Elimco-Prettl Aerospace, wired for success
The company's plant in Querétaro, Mexico contributes to the one billion euros this multinational turns over every year.
Two established firms merge to give rise to a third of even grander proportions. That is the simple formula adopted by Elimco-Prettl Aerospace, an international manufacturer of electrical wiring harnesses for aircraft that set up a plant in Mexico a few years back to supply its main markets: North America and Europe.
"Mexico offers many advantages compared to countries like Spain or France. There is skilled labor, which, although trained in other sectors, in a different type of manufacturing, is good and competitive," says Rafael Navarro, Elimco-Prettl Aerospace Commercial and Contracts Director.
At its Mexican plant, Elimco-Prettl Aerospace manufactures electrical wiring harnesses, which basically contain all an aircraft's cables and can vary in length from fifty centimeters to ten meters.
"The company's line of business includes the design, manufacture, assembly, testing, and delivery of electrical wiring harnesses for military and commercial aircraft," says Navarro.
Shoring up its aerospace division is the economic clout of two reputable firms with experience in the industrial sector: Prettl is a multinational of German origin with over 10,000 employees, 33 plants in twenty countries, and a longstanding tradition in the automotive sector, primarily in the electrical and electronics side; while Elimco is a Spanish firm that has been working with companies like France's Airbus for some time now.
In fact, it was Airbus that encouraged both companies to broaden its horizons, creating a joint venture that has positioned itself on the aerospace sector in no time at all.
"(Both companies) wanted to develop an aerospace line. In 2010, they entered into a joint venture with representation in Mexico, in the city of Querétaro to be precise. More than anything, it was a transfer of know-how from Elimco to Prettl and obviously we are focused on markets in Mexico, the US, Spain, France and Germany," says Navarro.
Elimco-Prettl views Mexico as a gateway to the North and Latin American markets. As for its decision to settle down in Querétaro, several factors played a part, namely the fact that Prettl has had a presence there for almost forty years.
"As chance would have it, Prettl had a history of operating in Mexico and so the merger came about. Being in Querétaro gives you enormous advantages: you're well connected to other states like Guanajuato and have access to airports in Mexico City and Querétaro. Also, Prettl imports a lot of materials via Veracruz and Laredo, so these two factors –geographical location and existing infrastructure– were central to the signing of the agreement," says Navarro.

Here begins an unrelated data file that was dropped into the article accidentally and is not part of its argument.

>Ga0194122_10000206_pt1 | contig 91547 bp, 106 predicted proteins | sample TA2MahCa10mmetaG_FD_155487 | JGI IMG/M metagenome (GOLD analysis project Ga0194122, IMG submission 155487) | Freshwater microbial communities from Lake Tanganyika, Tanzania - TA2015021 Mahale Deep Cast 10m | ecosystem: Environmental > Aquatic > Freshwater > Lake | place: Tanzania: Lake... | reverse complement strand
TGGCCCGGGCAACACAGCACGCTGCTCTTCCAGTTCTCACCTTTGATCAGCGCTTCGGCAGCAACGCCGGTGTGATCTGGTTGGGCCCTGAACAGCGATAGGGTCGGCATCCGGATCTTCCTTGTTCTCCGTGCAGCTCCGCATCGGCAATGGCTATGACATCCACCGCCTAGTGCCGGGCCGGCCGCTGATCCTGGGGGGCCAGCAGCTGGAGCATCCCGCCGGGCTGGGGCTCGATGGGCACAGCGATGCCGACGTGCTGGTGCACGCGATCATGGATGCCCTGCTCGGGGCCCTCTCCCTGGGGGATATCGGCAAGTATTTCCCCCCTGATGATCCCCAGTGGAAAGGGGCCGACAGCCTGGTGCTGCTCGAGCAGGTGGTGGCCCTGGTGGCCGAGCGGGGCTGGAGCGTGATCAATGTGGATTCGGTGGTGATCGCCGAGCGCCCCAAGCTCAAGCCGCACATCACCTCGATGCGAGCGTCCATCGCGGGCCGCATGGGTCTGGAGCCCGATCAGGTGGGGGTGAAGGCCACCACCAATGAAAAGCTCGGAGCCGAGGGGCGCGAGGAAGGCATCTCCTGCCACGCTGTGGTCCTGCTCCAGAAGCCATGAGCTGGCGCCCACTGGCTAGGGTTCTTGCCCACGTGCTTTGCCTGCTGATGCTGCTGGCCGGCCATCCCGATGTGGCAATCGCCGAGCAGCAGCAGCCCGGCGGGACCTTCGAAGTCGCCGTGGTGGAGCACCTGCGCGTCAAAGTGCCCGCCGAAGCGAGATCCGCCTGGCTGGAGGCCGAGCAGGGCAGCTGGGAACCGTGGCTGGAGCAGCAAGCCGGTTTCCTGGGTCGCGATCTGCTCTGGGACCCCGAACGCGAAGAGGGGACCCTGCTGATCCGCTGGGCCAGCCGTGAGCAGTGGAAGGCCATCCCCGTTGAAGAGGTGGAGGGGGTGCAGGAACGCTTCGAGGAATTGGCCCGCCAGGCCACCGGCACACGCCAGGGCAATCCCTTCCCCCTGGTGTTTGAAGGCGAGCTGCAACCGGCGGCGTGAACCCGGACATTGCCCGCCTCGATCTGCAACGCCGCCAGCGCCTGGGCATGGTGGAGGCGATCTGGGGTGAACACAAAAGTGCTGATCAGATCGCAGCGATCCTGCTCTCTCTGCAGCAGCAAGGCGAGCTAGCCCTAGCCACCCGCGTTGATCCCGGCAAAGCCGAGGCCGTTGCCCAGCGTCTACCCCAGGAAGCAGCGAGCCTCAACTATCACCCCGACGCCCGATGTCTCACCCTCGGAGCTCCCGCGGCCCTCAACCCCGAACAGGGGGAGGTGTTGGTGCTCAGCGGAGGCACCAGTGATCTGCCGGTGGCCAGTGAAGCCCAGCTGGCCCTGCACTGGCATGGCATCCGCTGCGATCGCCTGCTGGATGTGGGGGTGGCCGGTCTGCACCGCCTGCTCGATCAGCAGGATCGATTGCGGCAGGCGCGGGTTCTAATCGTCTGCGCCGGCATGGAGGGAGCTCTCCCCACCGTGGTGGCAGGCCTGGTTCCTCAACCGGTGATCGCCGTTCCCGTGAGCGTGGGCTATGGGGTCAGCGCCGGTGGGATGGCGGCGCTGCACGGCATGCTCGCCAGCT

"However," he adds, "an even more important factor was the boom Querétaro's aerospace sector has experienced. Over the last three or four years, the state government has been promoting the sector by organizing fairs, events and trade missions and offering tax, trade, and strategic incentives to companies like ours. It's a set of conditions that, together, paint a bright development outlook."
Prettl Group reports annual global revenues of some one billion USD, with the Querétaro aerospace plant chipping in with sales of almost one million USD. This is a great number for a three year old company, moreover, earnings are expected to triple following the signing of some contracts that the company is about to formalize with two of the main Tier 1 companies in the world.
"The figures indicate we will continue to expand. The idea isn't just to carry on consolidating and delivering on our promises but to hire more people in Mexico," says Navarro.
Prettl employs 2,200 people in Mexico, 99% of whom are of Mexican origin (the remainder is from other countries like Spain, Germany or the US) and according to Navarro, the company is committed to Mexico for many reasons.
"We want to stay here and we will; in fact, Prettl Group is about to open a new plant in Querétaro, near the airport, in 2015, which would create some 800 jobs. We'd like to expand our aerospace operations to that plant, but we need to go step by step. This is the line Prettl Group intends to follow," concludes Navarro.